3 Key Strategies To Building An Effective Online Pipeline

Tactics are specific “close-up” initiatives that you use in implementing your strategies. We’ll dig into those later in this article and (especially) in the next article.

Strategies are higher-level principles that really determine which tactics you use and when to use them.

It’s important that you develop the strategies first, and then fit the tactics around them. If you were filling up a glass jar, your “strategies” would be the big rocks, and the tactics would be the sand that fills in the gaps.

Strategy #1: Give First, But Only With Intention.

Believe it or not, my email marketing consultancy is an actual business that makes real money. I give away very valuable material for free all the time. But it’s always with a clear intention to push the prospect to buy.

Giving your best stuff away for free is all the rage right now. I’m not knocking it — I’m merely saying you should be intentional about what you give away. For instance, I happen to give away several free tools and worksheets for optimizing email marketing (although you probably want to frame the offer with language that emphasizes that what they’re getting still has real value). I don’t give jiu jitsu training at, because the goal isn’t just to give away free stuff.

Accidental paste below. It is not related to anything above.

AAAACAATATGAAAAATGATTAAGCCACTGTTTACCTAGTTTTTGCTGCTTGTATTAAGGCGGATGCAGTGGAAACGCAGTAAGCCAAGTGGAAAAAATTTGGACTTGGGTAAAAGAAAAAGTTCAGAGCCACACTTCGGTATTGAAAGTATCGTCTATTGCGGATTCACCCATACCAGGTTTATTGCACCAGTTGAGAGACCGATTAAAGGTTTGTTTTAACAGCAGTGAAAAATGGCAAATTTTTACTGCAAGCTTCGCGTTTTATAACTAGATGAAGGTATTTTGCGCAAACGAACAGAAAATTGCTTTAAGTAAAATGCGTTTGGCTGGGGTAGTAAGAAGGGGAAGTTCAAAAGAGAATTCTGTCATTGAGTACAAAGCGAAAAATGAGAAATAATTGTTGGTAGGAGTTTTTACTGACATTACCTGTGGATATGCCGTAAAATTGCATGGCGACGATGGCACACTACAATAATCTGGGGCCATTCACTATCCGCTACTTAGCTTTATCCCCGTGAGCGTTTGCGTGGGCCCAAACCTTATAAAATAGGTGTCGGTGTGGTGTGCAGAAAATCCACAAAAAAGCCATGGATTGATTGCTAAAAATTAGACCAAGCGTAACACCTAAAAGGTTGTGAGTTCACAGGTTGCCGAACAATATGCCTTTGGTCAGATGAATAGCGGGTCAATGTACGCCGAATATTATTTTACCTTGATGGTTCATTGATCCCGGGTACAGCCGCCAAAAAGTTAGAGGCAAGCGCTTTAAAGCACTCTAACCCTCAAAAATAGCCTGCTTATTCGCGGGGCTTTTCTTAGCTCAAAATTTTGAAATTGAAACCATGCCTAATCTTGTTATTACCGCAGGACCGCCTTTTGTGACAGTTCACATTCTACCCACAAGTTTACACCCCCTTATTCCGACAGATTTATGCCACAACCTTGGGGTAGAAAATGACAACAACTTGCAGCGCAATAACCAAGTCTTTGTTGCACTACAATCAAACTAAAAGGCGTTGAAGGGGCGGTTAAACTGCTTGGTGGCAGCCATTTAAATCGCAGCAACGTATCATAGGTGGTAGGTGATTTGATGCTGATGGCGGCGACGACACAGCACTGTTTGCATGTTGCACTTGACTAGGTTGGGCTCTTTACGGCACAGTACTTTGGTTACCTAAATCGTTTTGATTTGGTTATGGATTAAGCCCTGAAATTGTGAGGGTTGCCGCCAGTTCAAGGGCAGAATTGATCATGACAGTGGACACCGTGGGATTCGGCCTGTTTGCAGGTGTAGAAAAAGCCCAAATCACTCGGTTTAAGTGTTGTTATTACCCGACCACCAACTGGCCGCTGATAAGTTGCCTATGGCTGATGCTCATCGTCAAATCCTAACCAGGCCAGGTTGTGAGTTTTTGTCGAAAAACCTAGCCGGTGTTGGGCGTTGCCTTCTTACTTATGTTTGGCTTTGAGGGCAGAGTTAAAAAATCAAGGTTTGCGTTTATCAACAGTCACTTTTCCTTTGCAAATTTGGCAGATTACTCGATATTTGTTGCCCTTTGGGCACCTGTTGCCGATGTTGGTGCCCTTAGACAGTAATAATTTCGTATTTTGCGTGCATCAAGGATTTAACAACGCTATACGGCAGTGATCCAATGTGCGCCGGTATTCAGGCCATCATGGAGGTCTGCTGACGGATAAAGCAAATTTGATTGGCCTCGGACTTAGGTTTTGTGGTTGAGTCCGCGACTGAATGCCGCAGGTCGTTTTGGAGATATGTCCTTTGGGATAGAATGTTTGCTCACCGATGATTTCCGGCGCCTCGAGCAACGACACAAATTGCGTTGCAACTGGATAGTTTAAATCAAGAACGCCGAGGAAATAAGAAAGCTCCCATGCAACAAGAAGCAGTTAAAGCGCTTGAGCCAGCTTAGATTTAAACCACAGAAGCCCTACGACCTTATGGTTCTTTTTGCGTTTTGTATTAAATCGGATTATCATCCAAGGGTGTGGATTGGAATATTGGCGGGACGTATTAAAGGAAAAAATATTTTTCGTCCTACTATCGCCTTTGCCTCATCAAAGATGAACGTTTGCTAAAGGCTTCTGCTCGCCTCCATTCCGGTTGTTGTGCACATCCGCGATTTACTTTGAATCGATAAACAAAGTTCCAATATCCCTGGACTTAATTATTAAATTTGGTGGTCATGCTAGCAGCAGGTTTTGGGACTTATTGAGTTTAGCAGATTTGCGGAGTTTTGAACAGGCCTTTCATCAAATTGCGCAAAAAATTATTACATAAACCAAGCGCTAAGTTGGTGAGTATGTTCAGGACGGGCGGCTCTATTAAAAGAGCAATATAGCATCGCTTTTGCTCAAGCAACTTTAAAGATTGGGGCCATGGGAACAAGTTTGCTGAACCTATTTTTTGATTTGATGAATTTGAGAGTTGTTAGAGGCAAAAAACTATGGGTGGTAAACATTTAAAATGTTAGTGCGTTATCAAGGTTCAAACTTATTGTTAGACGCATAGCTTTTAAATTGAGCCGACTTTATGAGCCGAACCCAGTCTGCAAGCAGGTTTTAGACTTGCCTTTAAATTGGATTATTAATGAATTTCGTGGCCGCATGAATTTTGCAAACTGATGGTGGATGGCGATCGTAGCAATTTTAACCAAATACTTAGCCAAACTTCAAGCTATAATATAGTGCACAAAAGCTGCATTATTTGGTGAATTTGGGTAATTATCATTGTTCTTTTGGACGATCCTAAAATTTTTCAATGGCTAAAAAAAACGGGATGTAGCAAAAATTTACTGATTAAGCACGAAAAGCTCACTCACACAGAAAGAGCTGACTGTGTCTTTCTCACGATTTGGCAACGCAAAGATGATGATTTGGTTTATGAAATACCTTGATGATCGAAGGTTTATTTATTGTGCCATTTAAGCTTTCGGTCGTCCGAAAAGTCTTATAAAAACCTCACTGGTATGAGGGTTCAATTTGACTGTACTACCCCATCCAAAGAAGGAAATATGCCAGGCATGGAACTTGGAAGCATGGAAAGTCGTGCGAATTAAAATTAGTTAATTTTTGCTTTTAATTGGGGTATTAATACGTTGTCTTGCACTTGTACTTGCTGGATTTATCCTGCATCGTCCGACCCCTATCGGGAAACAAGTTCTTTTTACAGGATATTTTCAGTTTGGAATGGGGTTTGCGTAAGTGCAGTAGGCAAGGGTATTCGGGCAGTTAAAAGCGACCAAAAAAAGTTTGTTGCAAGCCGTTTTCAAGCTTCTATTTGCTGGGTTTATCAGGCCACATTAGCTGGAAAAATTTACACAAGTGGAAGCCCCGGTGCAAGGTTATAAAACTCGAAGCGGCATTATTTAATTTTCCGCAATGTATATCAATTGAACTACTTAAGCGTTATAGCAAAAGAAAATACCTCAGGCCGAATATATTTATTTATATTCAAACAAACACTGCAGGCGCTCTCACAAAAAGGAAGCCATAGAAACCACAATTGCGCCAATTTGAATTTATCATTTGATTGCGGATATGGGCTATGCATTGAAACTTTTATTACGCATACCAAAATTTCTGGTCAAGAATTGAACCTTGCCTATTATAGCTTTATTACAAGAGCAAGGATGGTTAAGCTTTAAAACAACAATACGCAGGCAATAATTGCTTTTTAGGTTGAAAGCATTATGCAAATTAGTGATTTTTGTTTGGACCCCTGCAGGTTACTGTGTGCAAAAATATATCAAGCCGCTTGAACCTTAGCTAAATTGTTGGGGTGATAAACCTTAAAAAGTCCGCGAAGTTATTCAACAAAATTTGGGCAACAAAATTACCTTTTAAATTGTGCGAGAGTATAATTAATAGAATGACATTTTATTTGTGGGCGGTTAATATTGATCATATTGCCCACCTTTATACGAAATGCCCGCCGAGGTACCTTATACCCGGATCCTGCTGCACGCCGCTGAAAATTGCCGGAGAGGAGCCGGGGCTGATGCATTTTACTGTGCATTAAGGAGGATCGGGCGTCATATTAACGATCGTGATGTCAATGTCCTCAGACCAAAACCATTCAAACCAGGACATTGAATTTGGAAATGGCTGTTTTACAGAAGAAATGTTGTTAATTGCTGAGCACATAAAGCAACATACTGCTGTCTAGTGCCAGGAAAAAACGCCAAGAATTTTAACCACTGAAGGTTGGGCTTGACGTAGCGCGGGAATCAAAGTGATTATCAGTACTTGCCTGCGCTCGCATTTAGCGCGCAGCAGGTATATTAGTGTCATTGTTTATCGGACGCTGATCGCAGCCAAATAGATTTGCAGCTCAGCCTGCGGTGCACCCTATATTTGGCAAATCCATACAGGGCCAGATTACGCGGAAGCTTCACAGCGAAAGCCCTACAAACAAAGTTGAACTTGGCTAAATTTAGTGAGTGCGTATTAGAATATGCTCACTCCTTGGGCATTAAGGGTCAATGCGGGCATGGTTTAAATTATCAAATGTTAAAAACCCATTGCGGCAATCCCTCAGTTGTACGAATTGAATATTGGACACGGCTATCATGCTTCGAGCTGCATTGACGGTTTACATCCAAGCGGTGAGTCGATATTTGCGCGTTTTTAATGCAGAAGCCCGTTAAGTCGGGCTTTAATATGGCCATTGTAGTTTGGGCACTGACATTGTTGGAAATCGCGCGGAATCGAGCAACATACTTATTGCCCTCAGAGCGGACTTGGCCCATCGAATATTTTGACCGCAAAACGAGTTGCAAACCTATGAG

The goal is to give away the right free offers that will attract buyers.

You might want to read that again or write it on an index card and tape it to your wall. You’ve got to “reverse engineer” this so that each piece of value that you give pushes them slowly and gently into a buying relationship with you and your company. Give with intention.

Strategy #2: Sell Quickly.

If you view “selling” as something to be afraid of, or worse, if you feel like selling or promoting your paid material is a violation of your leads and prospects, then you are in serious trouble. We’ll get into more of this when deconstructing the buyer’s journey.

The entire point of getting someone to opt in to your list is to educate them to a place where you can see real results as they “level up” to the paid stuff.  When you do your selling based on the values and goals of your prospect, it becomes less “salesy” and more helpful.